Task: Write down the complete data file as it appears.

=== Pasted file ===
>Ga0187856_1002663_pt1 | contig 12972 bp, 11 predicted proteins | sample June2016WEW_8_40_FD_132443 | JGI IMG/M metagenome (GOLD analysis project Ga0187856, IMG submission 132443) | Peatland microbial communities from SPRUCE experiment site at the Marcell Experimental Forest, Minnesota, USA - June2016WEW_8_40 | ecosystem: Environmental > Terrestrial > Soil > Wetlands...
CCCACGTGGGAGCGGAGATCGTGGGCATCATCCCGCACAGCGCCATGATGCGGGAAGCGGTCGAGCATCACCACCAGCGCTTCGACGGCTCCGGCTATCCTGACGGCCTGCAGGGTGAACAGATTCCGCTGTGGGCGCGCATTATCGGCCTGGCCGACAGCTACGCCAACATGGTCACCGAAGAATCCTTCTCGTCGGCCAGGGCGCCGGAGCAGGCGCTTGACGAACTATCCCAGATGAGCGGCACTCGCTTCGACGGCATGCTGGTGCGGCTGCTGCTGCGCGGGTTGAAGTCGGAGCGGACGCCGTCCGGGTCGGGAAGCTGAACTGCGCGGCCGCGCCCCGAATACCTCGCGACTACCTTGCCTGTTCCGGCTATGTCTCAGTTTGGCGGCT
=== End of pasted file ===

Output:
>Ga0187856_1002663_pt1 | contig 12972 bp, 11 predicted proteins | sample June2016WEW_8_40_FD_132443 | JGI IMG/M metagenome (GOLD analysis project Ga0187856, IMG submission 132443) | Peatland microbial communities from SPRUCE experiment site at the Marcell Experimental Forest, Minnesota, USA - June2016WEW_8_40 | ecosystem: Environmental > Terrestrial > Soil > Wetlands...
CCCACGTGGGAGCGGAGATCGTGGGCATCATCCCGCACAGCGCCATGATGCGGGAAGCGGTCGAGCATCACCACCAGCGCTTCGACGGCTCCGGCTATCCTGACGGCCTGCAGGGTGAACAGATTCCGCTGTGGGCGCGCATTATCGGCCTGGCCGACAGCTACGCCAACATGGTCACCGAAGAATCCTTCTCGTCGGCCAGGGCGCCGGAGCAGGCGCTTGACGAACTATCCCAGATGAGCGGCACTCGCTTCGACGGCATGCTGGTGCGGCTGCTGCTGCGCGGGTTGAAGTCGGAGCGGACGCCGTCCGGGTCGGGAAGCTGAACTGCGCGGCCGCGCCCCGAATACCTCGCGACTACCTTGCCTGTTCCGGCTATGTCTCAGTTTGGCGGCT